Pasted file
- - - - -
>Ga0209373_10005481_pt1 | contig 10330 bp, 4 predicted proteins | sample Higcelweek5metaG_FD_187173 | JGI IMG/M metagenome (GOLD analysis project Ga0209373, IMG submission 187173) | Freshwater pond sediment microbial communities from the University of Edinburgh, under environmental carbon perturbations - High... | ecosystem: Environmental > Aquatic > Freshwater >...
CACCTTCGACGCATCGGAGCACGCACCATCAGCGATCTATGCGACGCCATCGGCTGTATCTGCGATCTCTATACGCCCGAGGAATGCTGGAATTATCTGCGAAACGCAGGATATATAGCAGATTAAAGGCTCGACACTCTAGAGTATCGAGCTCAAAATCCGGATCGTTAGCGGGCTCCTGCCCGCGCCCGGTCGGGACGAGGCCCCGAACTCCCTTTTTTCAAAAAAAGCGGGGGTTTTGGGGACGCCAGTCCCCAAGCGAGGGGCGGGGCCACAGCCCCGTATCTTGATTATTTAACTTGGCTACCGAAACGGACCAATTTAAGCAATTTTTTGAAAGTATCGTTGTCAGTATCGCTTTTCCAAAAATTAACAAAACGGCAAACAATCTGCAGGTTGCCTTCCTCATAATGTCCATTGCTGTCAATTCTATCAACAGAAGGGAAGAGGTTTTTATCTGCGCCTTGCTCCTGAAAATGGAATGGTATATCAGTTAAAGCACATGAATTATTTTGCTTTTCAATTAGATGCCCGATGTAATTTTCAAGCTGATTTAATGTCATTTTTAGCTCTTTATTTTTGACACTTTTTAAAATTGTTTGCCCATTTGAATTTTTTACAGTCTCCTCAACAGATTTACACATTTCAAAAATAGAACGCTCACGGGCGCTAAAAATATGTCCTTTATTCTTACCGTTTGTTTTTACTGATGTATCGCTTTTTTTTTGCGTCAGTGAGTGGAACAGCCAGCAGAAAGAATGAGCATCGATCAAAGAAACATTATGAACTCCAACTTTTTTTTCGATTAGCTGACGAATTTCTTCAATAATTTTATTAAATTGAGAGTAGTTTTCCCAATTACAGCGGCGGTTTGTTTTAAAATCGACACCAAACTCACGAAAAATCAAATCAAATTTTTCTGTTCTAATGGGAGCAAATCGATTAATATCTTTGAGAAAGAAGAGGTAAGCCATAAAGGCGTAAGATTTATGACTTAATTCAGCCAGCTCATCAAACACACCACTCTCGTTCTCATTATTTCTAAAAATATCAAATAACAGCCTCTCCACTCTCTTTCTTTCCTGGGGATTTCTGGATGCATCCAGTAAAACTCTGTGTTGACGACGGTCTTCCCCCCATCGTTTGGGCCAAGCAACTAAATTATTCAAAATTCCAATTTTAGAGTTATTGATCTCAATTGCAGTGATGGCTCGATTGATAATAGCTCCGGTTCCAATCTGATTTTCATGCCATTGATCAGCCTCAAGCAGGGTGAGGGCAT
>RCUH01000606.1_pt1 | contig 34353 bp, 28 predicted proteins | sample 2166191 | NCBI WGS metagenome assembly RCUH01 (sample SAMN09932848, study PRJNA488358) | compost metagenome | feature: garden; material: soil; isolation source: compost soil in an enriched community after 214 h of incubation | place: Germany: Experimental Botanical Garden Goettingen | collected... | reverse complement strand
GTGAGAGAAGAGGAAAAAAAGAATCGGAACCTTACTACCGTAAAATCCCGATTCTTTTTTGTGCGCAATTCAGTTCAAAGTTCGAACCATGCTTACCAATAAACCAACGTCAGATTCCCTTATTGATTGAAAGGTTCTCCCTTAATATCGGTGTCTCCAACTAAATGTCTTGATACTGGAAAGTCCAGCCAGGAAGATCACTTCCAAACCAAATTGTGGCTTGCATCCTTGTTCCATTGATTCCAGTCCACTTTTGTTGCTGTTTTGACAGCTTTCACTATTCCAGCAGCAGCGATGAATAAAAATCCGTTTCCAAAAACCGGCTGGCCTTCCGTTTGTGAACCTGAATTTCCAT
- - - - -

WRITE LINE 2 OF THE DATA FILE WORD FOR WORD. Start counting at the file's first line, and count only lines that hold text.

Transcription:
CACCTTCGACGCATCGGAGCACGCACCATCAGCGATCTATGCGACGCCATCGGCTGTATCTGCGATCTCTATACGCCCGAGGAATGCTGGAATTATCTGCGAAACGCAGGATATATAGCAGATTAAAGGCTCGACACTCTAGAGTATCGAGCTCAAAATCCGGATCGTTAGCGGGCTCCTGCCCGCGCCCGGTCGGGACGAGGCCCCGAACTCCCTTTTTTCAAAAAAAGCGGGGGTTTTGGGGACGCCAGTCCCCAAGCGAGGGGCGGGGCCACAGCCCCGTATCTTGATTATTTAACTTGGCTACCGAAACGGACCAATTTAAGCAATTTTTTGAAAGTATCGTTGTCAGTATCGCTTTTCCAAAAATTAACAAAACGGCAAACAATCTGCAGGTTGCCTTCCTCATAATGTCCATTGCTGTCAATTCTATCAACAGAAGGGAAGAGGTTTTTATCTGCGCCTTGCTCCTGAAAATGGAATGGTATATCAGTTAAAGCACATGAATTATTTTGCTTTTCAATTAGATGCCCGATGTAATTTTCAAGCTGATTTAATGTCATTTTTAGCTCTTTATTTTTGACACTTTTTAAAATTGTTTGCCCATTTGAATTTTTTACAGTCTCCTCAACAGATTTACACATTTCAAAAATAGAACGCTCACGGGCGCTAAAAATATGTCCTTTATTCTTACCGTTTGTTTTTACTGATGTATCGCTTTTTTTTTGCGTCAGTGAGTGGAACAGCCAGCAGAAAGAATGAGCATCGATCAAAGAAACATTATGAACTCCAACTTTTTTTTCGATTAGCTGACGAATTTCTTCAATAATTTTATTAAATTGAGAGTAGTTTTCCCAATTACAGCGGCGGTTTGTTTTAAAATCGACACCAAACTCACGAAAAATCAAATCAAATTTTTCTGTTCTAATGGGAGCAAATCGATTAATATCTTTGAGAAAGAAGAGGTAAGCCATAAAGGCGTAAGATTTATGACTTAATTCAGCCAGCTCATCAAACACACCACTCTCGTTCTCATTATTTCTAAAAATATCAAATAACAGCCTCTCCACTCTCTTTCTTTCCTGGGGATTTCTGGATGCATCCAGTAAAACTCTGTGTTGACGACGGTCTTCCCCCCATCGTTTGGGCCAAGCAACTAAATTATTCAAAATTCCAATTTTAGAGTTATTGATCTCAATTGCAGTGATGGCTCGATTGATAATAGCTCCGGTTCCAATCTGATTTTCATGCCATTGATCAGCCTCAAGCAGGGTGAGGGCAT